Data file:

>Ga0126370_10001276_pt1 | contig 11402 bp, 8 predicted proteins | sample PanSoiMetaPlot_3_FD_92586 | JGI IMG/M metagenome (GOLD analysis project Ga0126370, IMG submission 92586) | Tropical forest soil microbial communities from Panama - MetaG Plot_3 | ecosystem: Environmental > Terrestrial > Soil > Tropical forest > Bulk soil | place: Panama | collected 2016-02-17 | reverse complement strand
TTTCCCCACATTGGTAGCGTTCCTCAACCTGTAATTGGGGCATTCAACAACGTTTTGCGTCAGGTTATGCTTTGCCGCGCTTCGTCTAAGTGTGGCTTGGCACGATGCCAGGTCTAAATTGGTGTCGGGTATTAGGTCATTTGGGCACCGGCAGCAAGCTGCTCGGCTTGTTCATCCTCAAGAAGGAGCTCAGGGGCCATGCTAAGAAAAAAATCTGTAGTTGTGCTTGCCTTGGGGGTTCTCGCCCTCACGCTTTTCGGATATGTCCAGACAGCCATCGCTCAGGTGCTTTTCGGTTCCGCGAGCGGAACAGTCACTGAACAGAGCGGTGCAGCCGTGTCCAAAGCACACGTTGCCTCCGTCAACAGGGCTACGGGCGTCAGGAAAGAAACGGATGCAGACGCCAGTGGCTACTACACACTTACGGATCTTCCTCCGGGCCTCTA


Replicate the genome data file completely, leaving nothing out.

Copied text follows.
>Ga0126370_10001276_pt1 | contig 11402 bp, 8 predicted proteins | sample PanSoiMetaPlot_3_FD_92586 | JGI IMG/M metagenome (GOLD analysis project Ga0126370, IMG submission 92586) | Tropical forest soil microbial communities from Panama - MetaG Plot_3 | ecosystem: Environmental > Terrestrial > Soil > Tropical forest > Bulk soil | place: Panama | collected 2016-02-17 | reverse complement strand
TTTCCCCACATTGGTAGCGTTCCTCAACCTGTAATTGGGGCATTCAACAACGTTTTGCGTCAGGTTATGCTTTGCCGCGCTTCGTCTAAGTGTGGCTTGGCACGATGCCAGGTCTAAATTGGTGTCGGGTATTAGGTCATTTGGGCACCGGCAGCAAGCTGCTCGGCTTGTTCATCCTCAAGAAGGAGCTCAGGGGCCATGCTAAGAAAAAAATCTGTAGTTGTGCTTGCCTTGGGGGTTCTCGCCCTCACGCTTTTCGGATATGTCCAGACAGCCATCGCTCAGGTGCTTTTCGGTTCCGCGAGCGGAACAGTCACTGAACAGAGCGGTGCAGCCGTGTCCAAAGCACACGTTGCCTCCGTCAACAGGGCTACGGGCGTCAGGAAAGAAACGGATGCAGACGCCAGTGGCTACTACACACTTACGGATCTTCCTCCGGGCCTCTA